Dunkirk Evening Observer, May 24, 1921

Dunkirk Evening Observer

May 24, 1921

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Issue date: Tuesday, May 24, 1921

Pages available: 12

Previous edition: Monday, May 23, 1921

Next edition: Wednesday, May 25, 1921

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Publication name: Dunkirk Evening Observer

Location: Dunkirk, New York

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Years available: 1882 - 1989

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All text in the Dunkirk Evening Observer May 24, 1921, Page 1.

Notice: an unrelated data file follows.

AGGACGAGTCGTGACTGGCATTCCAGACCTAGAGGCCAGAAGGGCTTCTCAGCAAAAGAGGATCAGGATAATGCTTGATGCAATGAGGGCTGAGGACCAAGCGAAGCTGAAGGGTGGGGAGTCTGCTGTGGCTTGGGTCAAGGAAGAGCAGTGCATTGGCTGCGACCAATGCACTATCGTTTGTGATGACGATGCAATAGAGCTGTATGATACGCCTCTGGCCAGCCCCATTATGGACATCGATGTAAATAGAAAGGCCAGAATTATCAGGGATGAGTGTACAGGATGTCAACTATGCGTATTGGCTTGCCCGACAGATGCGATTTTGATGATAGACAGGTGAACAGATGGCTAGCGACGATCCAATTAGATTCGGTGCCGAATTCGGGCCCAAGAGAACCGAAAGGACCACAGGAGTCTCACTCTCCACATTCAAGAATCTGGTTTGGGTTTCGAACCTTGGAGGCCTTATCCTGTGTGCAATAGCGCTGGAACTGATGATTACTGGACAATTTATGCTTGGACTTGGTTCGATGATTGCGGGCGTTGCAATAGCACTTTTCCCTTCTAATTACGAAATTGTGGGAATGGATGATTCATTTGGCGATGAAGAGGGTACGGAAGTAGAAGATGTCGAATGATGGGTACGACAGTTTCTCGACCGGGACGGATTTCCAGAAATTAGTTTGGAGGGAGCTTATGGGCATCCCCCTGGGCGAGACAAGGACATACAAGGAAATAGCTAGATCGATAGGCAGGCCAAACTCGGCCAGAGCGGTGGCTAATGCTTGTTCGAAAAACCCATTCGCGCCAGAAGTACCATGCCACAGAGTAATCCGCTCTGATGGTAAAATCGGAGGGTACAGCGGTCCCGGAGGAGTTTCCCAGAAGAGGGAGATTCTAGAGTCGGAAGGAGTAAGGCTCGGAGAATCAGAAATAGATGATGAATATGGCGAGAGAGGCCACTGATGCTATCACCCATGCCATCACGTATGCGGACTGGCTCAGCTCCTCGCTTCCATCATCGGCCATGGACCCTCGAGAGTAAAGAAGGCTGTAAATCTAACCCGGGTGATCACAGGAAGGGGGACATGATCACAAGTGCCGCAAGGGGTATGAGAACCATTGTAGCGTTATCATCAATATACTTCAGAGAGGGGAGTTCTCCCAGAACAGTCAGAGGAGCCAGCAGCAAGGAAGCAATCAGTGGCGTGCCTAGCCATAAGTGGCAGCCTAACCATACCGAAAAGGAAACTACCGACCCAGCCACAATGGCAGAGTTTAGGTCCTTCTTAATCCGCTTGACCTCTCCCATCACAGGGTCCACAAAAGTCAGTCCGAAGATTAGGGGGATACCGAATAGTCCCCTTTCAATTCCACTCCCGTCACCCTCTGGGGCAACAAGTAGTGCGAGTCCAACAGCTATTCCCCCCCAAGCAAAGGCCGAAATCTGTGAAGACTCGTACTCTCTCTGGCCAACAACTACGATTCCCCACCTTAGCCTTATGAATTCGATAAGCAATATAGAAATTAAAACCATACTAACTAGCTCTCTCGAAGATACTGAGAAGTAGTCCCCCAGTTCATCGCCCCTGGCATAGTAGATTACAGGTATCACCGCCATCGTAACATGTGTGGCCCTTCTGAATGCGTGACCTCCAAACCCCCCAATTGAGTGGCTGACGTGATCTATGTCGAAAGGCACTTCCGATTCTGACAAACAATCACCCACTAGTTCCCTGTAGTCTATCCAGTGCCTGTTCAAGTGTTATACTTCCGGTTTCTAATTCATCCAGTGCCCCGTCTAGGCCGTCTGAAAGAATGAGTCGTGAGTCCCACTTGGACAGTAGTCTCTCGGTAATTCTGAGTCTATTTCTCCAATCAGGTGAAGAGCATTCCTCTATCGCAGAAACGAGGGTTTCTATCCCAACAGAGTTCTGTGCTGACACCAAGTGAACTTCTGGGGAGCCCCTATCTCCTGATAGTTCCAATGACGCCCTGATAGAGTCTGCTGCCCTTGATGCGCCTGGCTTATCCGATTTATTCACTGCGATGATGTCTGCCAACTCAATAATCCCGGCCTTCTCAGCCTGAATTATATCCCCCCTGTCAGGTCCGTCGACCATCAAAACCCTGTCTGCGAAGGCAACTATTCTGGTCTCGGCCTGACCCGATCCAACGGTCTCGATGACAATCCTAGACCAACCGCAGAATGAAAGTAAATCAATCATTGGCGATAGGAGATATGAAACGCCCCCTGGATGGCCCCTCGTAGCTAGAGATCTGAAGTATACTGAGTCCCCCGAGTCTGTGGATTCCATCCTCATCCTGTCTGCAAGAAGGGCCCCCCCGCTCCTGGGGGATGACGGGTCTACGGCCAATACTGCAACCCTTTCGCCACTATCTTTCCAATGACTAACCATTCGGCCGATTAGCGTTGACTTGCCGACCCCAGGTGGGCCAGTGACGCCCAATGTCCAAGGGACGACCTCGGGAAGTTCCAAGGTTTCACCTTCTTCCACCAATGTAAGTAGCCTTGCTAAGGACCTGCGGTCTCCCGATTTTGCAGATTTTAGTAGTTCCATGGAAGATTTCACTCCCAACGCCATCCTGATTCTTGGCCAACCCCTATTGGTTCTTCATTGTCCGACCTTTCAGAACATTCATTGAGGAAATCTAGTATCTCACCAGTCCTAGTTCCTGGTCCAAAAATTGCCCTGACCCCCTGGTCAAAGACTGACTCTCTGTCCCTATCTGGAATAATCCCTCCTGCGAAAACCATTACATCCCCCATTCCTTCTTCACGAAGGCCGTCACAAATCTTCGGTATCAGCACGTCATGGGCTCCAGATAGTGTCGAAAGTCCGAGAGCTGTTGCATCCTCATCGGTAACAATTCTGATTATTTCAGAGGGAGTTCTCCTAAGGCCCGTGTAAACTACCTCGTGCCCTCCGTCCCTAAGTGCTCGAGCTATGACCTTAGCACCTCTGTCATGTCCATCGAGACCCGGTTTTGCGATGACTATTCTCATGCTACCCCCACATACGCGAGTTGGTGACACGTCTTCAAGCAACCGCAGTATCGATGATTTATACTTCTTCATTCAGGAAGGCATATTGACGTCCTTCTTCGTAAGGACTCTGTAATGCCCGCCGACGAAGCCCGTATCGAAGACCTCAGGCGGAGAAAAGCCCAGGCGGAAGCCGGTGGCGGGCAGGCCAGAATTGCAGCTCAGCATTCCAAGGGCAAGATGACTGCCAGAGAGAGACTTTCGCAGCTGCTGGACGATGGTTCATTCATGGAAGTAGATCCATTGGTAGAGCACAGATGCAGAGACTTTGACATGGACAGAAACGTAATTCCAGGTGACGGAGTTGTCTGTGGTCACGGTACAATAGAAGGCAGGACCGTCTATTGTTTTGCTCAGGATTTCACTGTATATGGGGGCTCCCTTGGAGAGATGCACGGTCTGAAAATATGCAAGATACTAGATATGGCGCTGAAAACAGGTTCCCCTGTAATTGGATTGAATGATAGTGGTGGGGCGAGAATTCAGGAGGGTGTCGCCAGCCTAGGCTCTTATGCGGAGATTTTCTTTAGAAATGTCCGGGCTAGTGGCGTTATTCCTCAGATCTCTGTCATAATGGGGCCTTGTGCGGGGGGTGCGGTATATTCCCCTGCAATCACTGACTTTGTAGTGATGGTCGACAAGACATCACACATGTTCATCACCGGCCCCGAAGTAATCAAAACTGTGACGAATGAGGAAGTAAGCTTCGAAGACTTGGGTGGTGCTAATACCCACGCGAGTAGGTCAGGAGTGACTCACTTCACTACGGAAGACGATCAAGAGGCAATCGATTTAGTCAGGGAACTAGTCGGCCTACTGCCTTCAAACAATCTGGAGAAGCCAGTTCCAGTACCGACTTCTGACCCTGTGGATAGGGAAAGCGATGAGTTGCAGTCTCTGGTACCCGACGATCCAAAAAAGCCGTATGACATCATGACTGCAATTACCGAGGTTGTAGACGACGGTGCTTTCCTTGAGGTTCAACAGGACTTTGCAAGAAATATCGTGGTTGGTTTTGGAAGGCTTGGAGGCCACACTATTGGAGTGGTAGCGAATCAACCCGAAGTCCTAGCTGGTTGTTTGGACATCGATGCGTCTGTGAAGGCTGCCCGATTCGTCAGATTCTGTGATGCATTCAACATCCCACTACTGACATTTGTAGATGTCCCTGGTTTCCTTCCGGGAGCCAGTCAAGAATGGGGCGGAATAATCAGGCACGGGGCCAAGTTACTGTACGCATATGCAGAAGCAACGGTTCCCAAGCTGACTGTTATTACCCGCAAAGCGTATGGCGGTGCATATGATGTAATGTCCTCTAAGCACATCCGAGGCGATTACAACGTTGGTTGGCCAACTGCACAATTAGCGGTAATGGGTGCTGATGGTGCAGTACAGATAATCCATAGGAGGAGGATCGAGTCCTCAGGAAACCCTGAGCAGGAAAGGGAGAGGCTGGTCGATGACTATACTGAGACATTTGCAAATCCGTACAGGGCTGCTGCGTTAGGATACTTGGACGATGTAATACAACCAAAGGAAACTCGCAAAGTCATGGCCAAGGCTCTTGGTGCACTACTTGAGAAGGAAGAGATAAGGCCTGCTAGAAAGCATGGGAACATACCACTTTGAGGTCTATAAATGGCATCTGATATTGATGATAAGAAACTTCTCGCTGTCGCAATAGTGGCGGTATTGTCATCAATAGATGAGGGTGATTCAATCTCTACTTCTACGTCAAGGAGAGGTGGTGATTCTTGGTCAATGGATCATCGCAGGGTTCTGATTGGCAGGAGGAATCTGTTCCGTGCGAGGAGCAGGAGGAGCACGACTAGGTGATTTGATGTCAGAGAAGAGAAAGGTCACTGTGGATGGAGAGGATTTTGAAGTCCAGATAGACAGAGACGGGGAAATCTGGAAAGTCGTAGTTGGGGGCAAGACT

Dunkirk Evening Observer (Newspaper) - May 24, 1921, Dunkirk, New York VE lowed by L_____. late tonight or on Wetlrjcadny. Ing temperature. VOL. civ. DUNKIRK, N. Y., TUESDAY, MAY 24, 1921 NO. 82 EBERT ORDERS TROOPS OUT OF SILESIA; JURY IS COMPLETED IN SCHULTZ CASE EX-COMMANDER BLACK AND TANS MURDER Gen. Crozier In Letter to Public De- clares British Force in Ireland Prac- tised Every Form of Terrorism. tan police in Ireland, in an printed todriy by tlio Daily London, May Crozter, former commander of the black and article News, charged that crown forces in Ireland wore guilty of murder, arson, looting am! terrorism. Cronlcr resigned from his command when his senttrces for black and tan looters were overruled by higher au- thorities. Crozier tiuit tlurinp the six months lift was .n Ireland the black and 1ans continually murdered the Irish, burned their dwellings and stores and practiced othor forms of terrorism. Tho general also charged that high officials In Dublin Castle bad frainud evidence against Irish prisoners and that they had hushed up three cases of murdec which he mentioned specifically. Two of these were prisoners whose deaths were later reported as occur- ring when they attempted to escape, Crozier said. The general declared the black and tans had no piovocution for the Cork Park massacre last November. The Dally News printed the gener- al's charges with the statement that a public and parliamentary Inquiry Is im- perative. German Sargeant Guilty of Cruelty To His Prisoners Lost Sympathy of The Court When He Said He Treated Prisoners as He Was Treated When a Recruit LelpziK, May and sixteen Germans wcro witnesses Tbe first Germany's war criminals to bo tried lias convicted himself, it was believed here today." It -was predicted that Sergeant Heinen, first of the "Lilllii List" to bo tried would, be sentenced to not less limn two imprisonment for bru- tal treatment of war prisoners. Ilainen, according to the British view, was given every chance to offer favorable testimony, but turned the court against him by childish cxplan- tttions. The trial was a disappointment to many who gathered here hoping, for BnnsatioiiB. Bight British soldiers who vere prisoners under lleinen's charge In tho Hcincn case. TUG testimony brought out nothing more thau a story of. brutullty made familar during the war. Heiuen.the witnesses said, beat them with his lists or _wlth his rifle butt, jabbed them with tlio bayonet and practiced other cruelties. President Schmidt vas friendly to the prisoners at the start, urging him not to bo afraid, but to speak up. Of- ten ho suggested tho answer of his questions to Heinenr This attitude i changed when Jieinen said he treated j Government at "Washington Ex- pects Last Obstacle to Be Re- moved by Obregon. MEXICO MUST AGREE TO TREAT ALL ALIKE Succeeds Stillman As Presi- Of National City Bank [lis prisoners cruelly because that lately. was the way ho was treated when ho was a recruit. Rich Concessions Cannot Be Made to Favored Ones to the Detri- ment of American Interests Within the Country. By A. L. BRADFORD (United Press Staff Correspondent) Washington, May ob- stacle to American recognition of the present Mexican government lias been removed, it was believed here today. Tho United States has been insis- tent that any recognition must hinge j upon definite assurances that Ameri- can lives aud property in Mexico would be adequately protected. President Obregon has been equal- ly insistent that he cannot sign a set of written guarantees, because of tho impression of coercion that would re- sult in his country. 'The communication from Secretary [lughcs which Goorgo T. Summcrl'.u, charge D'Affaircs, is bearing to Mcx- co City, however, were aulhorlla- .ivoly staled today to contain merely :ho suggestion that certain steps should be taken by tho Mexican gov eminent preliminary to recognition. These may bo adopted by Al without any written promise. Foremost among these stipulations is that Mexico shall glvo a, non-pur- .isan interpretation to Article 27 of tho Carranza constitution which pro- vides for government ownership of all sub soils so as to eliminate yiossl- Jlo confiscation of American proper- Further it is suggested that steps shall ho tiikcn for a speedy settle- ment of tlio large claims of Ameri- can citizens for' losses sustained hrougU Mexican revolutions. Tho note Is was said, declares that ho "United States Is aiixious to rec- ignizo the 'Mexican government un- ler the conditions stipulated. It vns stated that If Obregon makes a satisfactory answer recognition prob- ably will be extended almost immed- Distriot Attorney Steams at Noon Today Told What He 'Expect- ed to Prove. JURY IS COMPOSED OF SO. CHAUTAUQUA MEN Was Completed This Forenoon When the Five Vacant Chairs Were Seems Unconcerned. SHULTZ'S FATE WITH THESE TWELVE MEN 4- -f -f -f 4 H, K. Francis, I'orUiuul; labor- -f Sherman; Among the Prisoners Arrested Was a Deputy County Clerk. Booze Valued at ,J3ei2ed. Lorkpoi-t, Hay 24. -The police rald- fi] the residents of Frank Tomlln last night and bciMcl worth of liquor. Including some champagne imported. Among tho prisoners arrested was Dep- uty County Olsrk James W. Ferry. The prisoners were held In bail. Iloylake, May Evans, American golf champion, was elimin- ated from tiio British amateur champ- ionships at Iloylake today by a fellow C. Fownos, Pitts- burgh. Tho two fought lo tlie last green, Fownes, winniug 1 up. CHICAGO BANDITS USED CHLOROFORM Chicago, May Jack 0. Landif, broker, with offices in Columbus, O., Pittsburgh, Cincinnati ami New York, was chloroformed and robbed hero' early today. Lan'dis was about to enter tho home of his father, Oscar Lanclls. hotel pro- prietor, when two bandits bound and chloroformed him. They secured' two diamonds worth in money: Ifflnota was not seriously Injured. WALKING TO WORK Albany, May tho moh spirit In Albany apparently cowed by the state troopers. Albanians were seeking modes of trantportatlon other', than trolleys today. The continued their raids on unlicensed jitneys nnrl trans portation wcra limited. Many w to work early tc-dny. Despite thd absence of jitneys, '_thc trolleys .were peorly patronized except First of Americas Big Three at Golf Met Defeat Today In Second Round. Hoylake, May Oufni- et, the first or America's big three to be defeated, went out 'in tho sec- ond round of the British golf champ- ionships today. Ho was beaten by Charles son, former Yorkshire champion, one up. Cliick Evans, American champion survived the second round by defeat- ing H. H. Mathews six up, and 5 to play. W. T. Hunt turned in another vic- tory for the Americans when he beat J. L. Holmes six up nnd four to play. The defeat of Ouimet was not only a big surprise hut a heavy loss to tho Americans who hoped to see their former champion get at least i far as the aemMlnals. Oiiimet's defeat was-the secoud Im- portant American casualty, Jesse Ouilford having been eliminated In the opening round of the second day's Play when he was defeated by Cyril Tolley, the British champion. Chick Evans and Bobby JoneslTre now look- ed upon as .the bearers of the burden. Both, survived the second round. Evans defeated H. H. Mathews and won, from Hamlet, although the (raikeoponthful Bobby played a reckless game. from one section or the city today.. WORKING OVERTIME ON GENERAL TARIFF BILL Washington, May leaders are work- Ing night and day to have the general tariff bill ready tor report to be- disposed of before the congressmen can ilee from Washington's summer wcathe, advertisers Jiavo to Bay in t'-. imy you. CWSEIiyKU H will W. T. Hunt also survived the sec- ond round by defeating J.L.HoImes. Captain Bill Fownes also s'urvived the second round when ho won from. Prwykes 4 up and 3 to go. Fred Wright beat D. F. Ransom, 2 up and one to play and J. H. Douglas beat F. W. H. Weaver, 5 up and 1 to play. Bobby Jomi won his second match on the daj'i play this afternoon when he started the third round of "the championships by beatlngRobert Har- ris 6 up and S to play. Harris had survived the eecond round by defeating F. C.Caldwcll-Kerr HI BELFAST Seventeen Voters Were Stabbed In Fighting Abort Booth In Ship Yards District. Belfast. May voters were stubbed nnd beaten here today in election day rlols. Tbo riots broke out In tlio Bally- marett ship yauls district, filled v.-illi labor agitators and Sinn Fein sym- pathizers. )pfipliR the police ami military nig about a Saumlcrs street booth the an- tl-Ulsterites tpunted the voters who approached tho place. From stone tliro-.viiiB the disturbance grew Into a. hand lo hand conflict in which clubs Mid knives were freely used. Cliarlea E. Mitchell, elected President of tho National City Bank, N. .Y. C., to succeed 'A. Stillman, who on the ova of "divorce trial In eondinK resignation. Mitchell will re- hla present position na presi- dent of tho National City Company. subsidiary of tha National City I Bank. DALLAS, MAS Whole Block In the Central Part of the City Autos In Storage Lost. K. OF. C. CONVENTION HELD IN ROCHESTER Rochester, May five and Dallas, Tex., May (United an entire block of business and storage buildings ot tho eastward edge ot the principal com- mercial section of Dallas was destroy- ed by firo early today with a IOBB ne- .Imatetl at nioro than half a million lollars. Only wio furniture store, the Winu Furniture Company, escaped jelng gutted in the block bordered by Hanvood, Olive, Elm and Pacific streets. The Harwood storage company where, In addition to other goods 250 autoa wcro destroyed, Buffered tho jroatesL loea. Other business places wiped out, included tho Hughes Furn- turo Company, two hotels, and tho office of Iho Singer Sewing Machinr company. Occupants of Hie hotels fled n tlieir nlglit clothing. The flro waa believed to liave start- ed In tho Huglics Furniture Com- ittiiy, according to firemen. cr; married. Lansing KJdder, fanner; married, David K. Skinner, Portland; -f farmer; married. -f Allen IVck, Jlurmony; retired; widower. 4- Ed. Mescall, Chariot to; farmer; married. Hugo RoBcndahl, Cliauliuuiua; farmer; married. 4 -f JohnA.LurHon, Uustl; fanner; -f -f married, -f -f P. Hull, Jamestown; -f grocery clerk, married. -f -f Alonzo Lccrmls, North Harmony farmer, marnlcd. -f Julius H. Chrifltian.Jampslown; -f -f clothing merchant, married. 4- Carl Skinner, Currull; butter- -f maker, married. Martin Johnson, Juinculown church sexton, murrled. FRONTIER TO BE TIGHTLY CLOSED i Proclamation By German President Quickly Follows Demand For Such Action Made By the French, Berlin, May Tlio Hermans declared (hey obtain- President Ebert In a proclamation to-Jed n number of unopened cases of day announced the government will French ammunition. They also charg- punish sevoraly any volunteer corps ed Hint some ot the suns captured organized for service In Silesia. wore Identified German weapons The proclamation announce0 that which they had been compelled to the formation of such corps Is forbid- five lo tht) French when they dlsarni- dcn and that there must be no at- ed. tempt to cross the Slkslan frontier. Ifalher than fnco the problem of Footling the they were re- Paris, May today leased after being disarmed and re- promised to close the Upper Sllesian turned to the Sllesiun villages whence frontier and d.Isarm and dissolve the they came. Irregular forces sent to combat ju snnlhern Silesia a large German Poles. The promise was in response to force obi .Incd on armored train from the French ultimatum threatening which they fired. Inflicting hoary dam- penaltlei If the action were not on 1'ollsh forces. The German answer came with As (ho 1'oles relroaled across tho preccdented speed, the .French "e- Oder south o( I.os Ian, (hey planted mand having bten submitted to the j dynamite under tho rallroart German ambassador hero only last night. GERMANS DEFEATED POLES IN BLOODY BATTLE Ran Armoured Train Over Dyna- mited Bridge Into Midst of Retreating Army. Oppcln, Upper Silesia, Hay 'United only with tnlves, Gi'nuan volunteers succssfiil- y clml'KOiI Polish machine KUII nests Saturday, according to eyo witness do- bridged. Tlie German train rumbled through the foot hlila gailng speed as It neared (ho river. Tho dynamilo exploded, tossing heavy Umbers and steel from the structure, but the train with a tre- mendous rush, crossed the ehauy bridge successfully and wan brought to a stop In the midst of a, large baud of open mouthed Polos. Prom tho steel machine gmiu played over tho Polish forces. Hun- dreds fled, scattering through the- hills and along tho river bottom. Parts of tho Polish force which bad crossed tho Odor a little earlier pro- ceeded on down tho river with Iho Germans In pursuit, only to bo round- scrlptlon the fighting reaching hero pd up later alonp the frontier. (Ily Staff Correspondent) oday. Desperato efforls wcro made liy the Icrmans to dlnloilgo tho Polish in- siders. Tho Germans lost heavily, but they succeeded In driving Iho Polen from Tho bloodiest fighting yet reported occurred near Crosfltoln. There tho Germans found mill Hated corpses of their comrades who had preceded them. Unmindful of tho machine gun nests -which were scattered through Wayvlllo, May stuse la all ft iargo ftrcil njonK Uuj Odcr River and the forest they charged, Many wero sot for tho trial oE Steven better captured extensive stores of arms and (.hilled in iho first rush, but others known as "Coxey" Sclmltz ot Bun- ammunition, kirk, on n charge of murder in tlio At Gross on tho Czoclio Sluvaklnn frontier, tlio Germans first degree in connection with tho roudcd nil more than a thousand killing of Goorgo T. Nelson, IJun- Along tho tlrk ulglitwalchiiinn, shot to death on Octobor 27, last. .vnsfon of their country. 1'olos. boundary stood nnned lo In- In a pockot (ho Poles threw Tho preliminaries wcro completed i few minutes before noon and .wolvo men who will docidu Schullz's 'ato aro in the jury box. Tbo final store, luck of which Nutoon's body _uror was selected live infnutcs boforo was found In tho morning about Hovun .2 alter which District Attorney Will- o'clock, im well tho locations of am S. Stearns, of Frcdonia, who will othor bulldingn nonrby which figure In act as official prosecutor, mnrto lila the CIIHO. Ho explained Hint while Nol- prollminary statement to tho jury- HC'n was on bout ho ovldcntnlly nen. This did not indicate any now noticed LIuit Uic window of tho store Ines of testimony than Unit publicly i had been opened and tliat tho building cnown Dunkirk for some time. Hjhatl been entered. Mo pointed out on vas when Mr. Stearns (InlHhed